Older school buses bad for kids: Green party

Older vehicles in P.E.I.'s fleet of school buses could be hurting the health of school children, says the Island's Green party, and the Ontario Public Health Association agrees.

Older vehicles in P.E.I.'s fleet of school buses could be hurting the health of school children, says the Island's Green party.

Green party Leader Sharon Labchuk has sent letters to the provincial transportation and education ministers outlining her concerns about diesel fumes coming from older school buses. Labchuk told CBC News Monday diesel exhaust has high levels of particulate matter and can cause a wide range of health problems, as well as trigger asthma attacks. The problem is worse, she said, in older models.

"The older buses, it's just inherent in the type of gas they use, and the kind of engines they've got, that the diesel exhaust is sucked into the bus as it's driving," she said.

Last week, the age of the P.E.I. school fleet made big news when all buses were pulled off the road while 76 vehicles built before 1995 were examined for corrosion. Twenty-one of those buses were returned to service Monday.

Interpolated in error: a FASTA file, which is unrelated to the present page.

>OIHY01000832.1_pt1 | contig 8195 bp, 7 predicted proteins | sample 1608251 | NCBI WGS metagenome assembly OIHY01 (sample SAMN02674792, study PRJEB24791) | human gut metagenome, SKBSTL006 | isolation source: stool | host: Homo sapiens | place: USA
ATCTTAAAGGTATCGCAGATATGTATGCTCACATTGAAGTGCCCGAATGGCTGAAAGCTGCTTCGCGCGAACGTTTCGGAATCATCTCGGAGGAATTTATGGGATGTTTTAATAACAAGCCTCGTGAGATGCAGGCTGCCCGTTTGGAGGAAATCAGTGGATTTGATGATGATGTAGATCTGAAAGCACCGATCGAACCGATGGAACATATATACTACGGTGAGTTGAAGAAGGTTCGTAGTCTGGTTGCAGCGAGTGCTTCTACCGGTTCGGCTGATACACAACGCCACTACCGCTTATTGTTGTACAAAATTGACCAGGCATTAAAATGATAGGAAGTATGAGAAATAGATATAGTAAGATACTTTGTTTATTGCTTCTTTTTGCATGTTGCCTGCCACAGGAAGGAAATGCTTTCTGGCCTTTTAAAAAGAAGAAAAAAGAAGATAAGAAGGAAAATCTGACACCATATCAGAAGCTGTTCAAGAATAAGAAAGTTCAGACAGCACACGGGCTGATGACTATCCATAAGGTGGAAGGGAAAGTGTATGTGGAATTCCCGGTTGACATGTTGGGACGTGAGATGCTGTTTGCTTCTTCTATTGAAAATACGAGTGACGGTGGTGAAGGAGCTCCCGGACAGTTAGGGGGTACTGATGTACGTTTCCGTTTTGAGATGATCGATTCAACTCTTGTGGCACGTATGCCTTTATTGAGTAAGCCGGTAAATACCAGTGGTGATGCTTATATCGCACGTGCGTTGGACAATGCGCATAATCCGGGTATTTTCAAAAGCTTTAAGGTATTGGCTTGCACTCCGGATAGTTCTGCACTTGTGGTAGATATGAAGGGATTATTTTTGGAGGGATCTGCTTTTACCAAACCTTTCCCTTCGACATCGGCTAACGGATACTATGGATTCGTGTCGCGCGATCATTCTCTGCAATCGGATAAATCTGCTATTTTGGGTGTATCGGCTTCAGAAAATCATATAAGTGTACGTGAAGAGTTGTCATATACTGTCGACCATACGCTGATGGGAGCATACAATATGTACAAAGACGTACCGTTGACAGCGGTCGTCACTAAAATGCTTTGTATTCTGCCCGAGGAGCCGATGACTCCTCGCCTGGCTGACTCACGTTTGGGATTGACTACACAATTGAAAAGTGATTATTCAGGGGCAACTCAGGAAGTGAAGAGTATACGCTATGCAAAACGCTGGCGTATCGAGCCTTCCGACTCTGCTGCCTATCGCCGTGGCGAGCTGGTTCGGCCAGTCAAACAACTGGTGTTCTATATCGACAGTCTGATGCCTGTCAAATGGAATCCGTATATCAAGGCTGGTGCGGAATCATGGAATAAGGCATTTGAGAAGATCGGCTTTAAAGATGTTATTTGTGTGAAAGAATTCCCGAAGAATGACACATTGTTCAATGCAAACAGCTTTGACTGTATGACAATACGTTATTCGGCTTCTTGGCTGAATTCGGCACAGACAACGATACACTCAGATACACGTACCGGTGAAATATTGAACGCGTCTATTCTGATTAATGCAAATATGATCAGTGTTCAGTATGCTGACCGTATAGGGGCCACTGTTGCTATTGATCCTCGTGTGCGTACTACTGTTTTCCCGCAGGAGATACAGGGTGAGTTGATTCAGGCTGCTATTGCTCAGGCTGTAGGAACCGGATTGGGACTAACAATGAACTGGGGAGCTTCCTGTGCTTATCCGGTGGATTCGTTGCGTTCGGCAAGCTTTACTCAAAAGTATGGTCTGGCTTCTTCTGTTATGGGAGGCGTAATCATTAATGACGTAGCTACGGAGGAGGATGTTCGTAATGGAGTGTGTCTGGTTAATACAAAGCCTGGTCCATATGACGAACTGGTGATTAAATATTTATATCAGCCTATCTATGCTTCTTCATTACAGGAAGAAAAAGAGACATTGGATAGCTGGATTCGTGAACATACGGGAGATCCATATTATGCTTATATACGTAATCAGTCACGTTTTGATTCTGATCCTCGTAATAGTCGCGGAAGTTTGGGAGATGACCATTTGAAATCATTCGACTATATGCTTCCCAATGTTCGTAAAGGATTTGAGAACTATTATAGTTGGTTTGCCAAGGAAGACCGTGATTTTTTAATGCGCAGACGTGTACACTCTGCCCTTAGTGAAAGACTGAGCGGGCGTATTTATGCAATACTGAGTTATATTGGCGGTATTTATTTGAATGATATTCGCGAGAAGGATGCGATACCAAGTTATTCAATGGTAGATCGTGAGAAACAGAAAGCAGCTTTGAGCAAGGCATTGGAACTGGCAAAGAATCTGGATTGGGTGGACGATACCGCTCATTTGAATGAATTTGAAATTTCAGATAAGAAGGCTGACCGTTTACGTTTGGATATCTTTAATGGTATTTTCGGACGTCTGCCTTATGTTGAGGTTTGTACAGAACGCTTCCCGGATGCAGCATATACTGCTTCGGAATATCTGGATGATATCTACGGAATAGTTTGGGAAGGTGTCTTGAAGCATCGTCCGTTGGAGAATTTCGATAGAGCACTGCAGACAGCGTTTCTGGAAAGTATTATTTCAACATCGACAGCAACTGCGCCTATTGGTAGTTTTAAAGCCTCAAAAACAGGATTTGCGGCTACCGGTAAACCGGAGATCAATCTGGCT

Labchuk wants those older buses taken off the road, and for newer buses to be retrofitted with technology to reduce pollution.

Ontario report supports concerns

Emissions from new buses are up to 60 times cleaner than those built before 1994, the Ontario Public Health Association report says. ((CBC))

A report from the Ontario Public Health Association made the same recommendations a few years ago.

The 2005 report looked at emissions from school buses of a variety of ages. It found buses built before 1994 have emissions up to six times higher than buses built between 1994 and 2003. Standards set for the model year 2007 further reduced those emissions to a tenth of the 1994 to 2003 vehicles.

The report noted children are particularly sensitive to air pollution, and said even a few hours a week on a school bus can add significantly to a child's annual exposure to fine particulate matter.

"[Replacing older school buses] is a really great way to really target kids for improvements in their environmental health," study author Kim Perrotta said.

"This is a very direct exposure for kids and it's a very direct way of reducing that exposure."

Health Canada stops short of recommending pulling older buses off the road, but it does say bus idling should be eliminated, the number of bus stops reduced, and retrofitting with pollution-reducing technology should be given a high priority.

The Department of Transportation didn't respond to CBC's request about whether any Island school buses had had that type of work done.